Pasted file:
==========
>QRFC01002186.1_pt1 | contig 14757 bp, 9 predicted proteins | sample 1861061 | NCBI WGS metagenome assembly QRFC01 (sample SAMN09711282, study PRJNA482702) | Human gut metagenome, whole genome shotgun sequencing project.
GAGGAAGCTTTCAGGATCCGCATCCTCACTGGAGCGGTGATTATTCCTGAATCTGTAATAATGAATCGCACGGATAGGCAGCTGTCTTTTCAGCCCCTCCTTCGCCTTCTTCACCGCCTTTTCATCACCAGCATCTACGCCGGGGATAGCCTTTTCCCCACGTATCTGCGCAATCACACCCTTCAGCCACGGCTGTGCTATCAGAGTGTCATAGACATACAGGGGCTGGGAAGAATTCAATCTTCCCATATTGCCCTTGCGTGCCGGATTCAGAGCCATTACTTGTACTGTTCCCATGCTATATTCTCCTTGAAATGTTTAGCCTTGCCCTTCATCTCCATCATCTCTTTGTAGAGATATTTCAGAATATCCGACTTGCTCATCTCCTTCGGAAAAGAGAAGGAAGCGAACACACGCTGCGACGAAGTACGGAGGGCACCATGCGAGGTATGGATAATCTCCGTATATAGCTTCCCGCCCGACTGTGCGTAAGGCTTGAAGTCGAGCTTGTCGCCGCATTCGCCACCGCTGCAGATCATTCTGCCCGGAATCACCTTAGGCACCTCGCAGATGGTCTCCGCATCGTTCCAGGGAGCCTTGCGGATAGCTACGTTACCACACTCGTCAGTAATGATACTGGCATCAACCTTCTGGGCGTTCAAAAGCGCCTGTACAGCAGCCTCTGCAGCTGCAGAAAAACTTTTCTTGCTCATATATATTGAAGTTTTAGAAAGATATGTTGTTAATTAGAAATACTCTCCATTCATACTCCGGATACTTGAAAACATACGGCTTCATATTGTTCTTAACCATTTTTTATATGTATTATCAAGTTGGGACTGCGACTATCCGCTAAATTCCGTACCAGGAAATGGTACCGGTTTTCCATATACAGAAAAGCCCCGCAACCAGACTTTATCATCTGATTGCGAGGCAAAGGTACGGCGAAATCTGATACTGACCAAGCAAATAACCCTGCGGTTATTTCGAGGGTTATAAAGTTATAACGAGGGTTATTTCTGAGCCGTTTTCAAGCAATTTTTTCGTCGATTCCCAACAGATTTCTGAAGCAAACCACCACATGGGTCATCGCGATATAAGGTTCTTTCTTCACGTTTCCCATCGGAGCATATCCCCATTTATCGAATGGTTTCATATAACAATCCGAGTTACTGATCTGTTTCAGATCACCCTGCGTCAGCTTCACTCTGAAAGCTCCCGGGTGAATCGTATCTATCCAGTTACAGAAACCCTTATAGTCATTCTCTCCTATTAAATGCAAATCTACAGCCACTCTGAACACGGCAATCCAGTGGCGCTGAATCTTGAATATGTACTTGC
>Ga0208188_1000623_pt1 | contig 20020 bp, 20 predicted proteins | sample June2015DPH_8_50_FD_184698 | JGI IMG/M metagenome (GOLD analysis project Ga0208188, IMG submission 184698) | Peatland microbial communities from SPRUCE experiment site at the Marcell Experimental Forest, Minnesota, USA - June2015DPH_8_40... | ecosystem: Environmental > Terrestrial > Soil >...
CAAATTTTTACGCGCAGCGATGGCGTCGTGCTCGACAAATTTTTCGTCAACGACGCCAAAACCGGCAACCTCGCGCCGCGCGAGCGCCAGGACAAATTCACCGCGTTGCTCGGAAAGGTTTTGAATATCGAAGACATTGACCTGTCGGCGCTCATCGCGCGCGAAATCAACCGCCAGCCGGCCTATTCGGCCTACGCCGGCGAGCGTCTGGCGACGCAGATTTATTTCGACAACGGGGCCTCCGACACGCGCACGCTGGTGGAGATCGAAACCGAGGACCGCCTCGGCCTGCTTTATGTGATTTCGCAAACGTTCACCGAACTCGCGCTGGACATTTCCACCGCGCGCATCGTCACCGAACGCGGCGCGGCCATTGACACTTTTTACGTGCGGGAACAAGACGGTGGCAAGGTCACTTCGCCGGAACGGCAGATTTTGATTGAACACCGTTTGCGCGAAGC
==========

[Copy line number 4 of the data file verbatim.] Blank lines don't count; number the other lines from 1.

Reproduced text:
CAAATTTTTACGCGCAGCGATGGCGTCGTGCTCGACAAATTTTTCGTCAACGACGCCAAAACCGGCAACCTCGCGCCGCGCGAGCGCCAGGACAAATTCACCGCGTTGCTCGGAAAGGTTTTGAATATCGAAGACATTGACCTGTCGGCGCTCATCGCGCGCGAAATCAACCGCCAGCCGGCCTATTCGGCCTACGCCGGCGAGCGTCTGGCGACGCAGATTTATTTCGACAACGGGGCCTCCGACACGCGCACGCTGGTGGAGATCGAAACCGAGGACCGCCTCGGCCTGCTTTATGTGATTTCGCAAACGTTCACCGAACTCGCGCTGGACATTTCCACCGCGCGCATCGTCACCGAACGCGGCGCGGCCATTGACACTTTTTACGTGCGGGAACAAGACGGTGGCAAGGTCACTTCGCCGGAACGGCAGATTTTGATTGAACACCGTTTGCGCGAAGC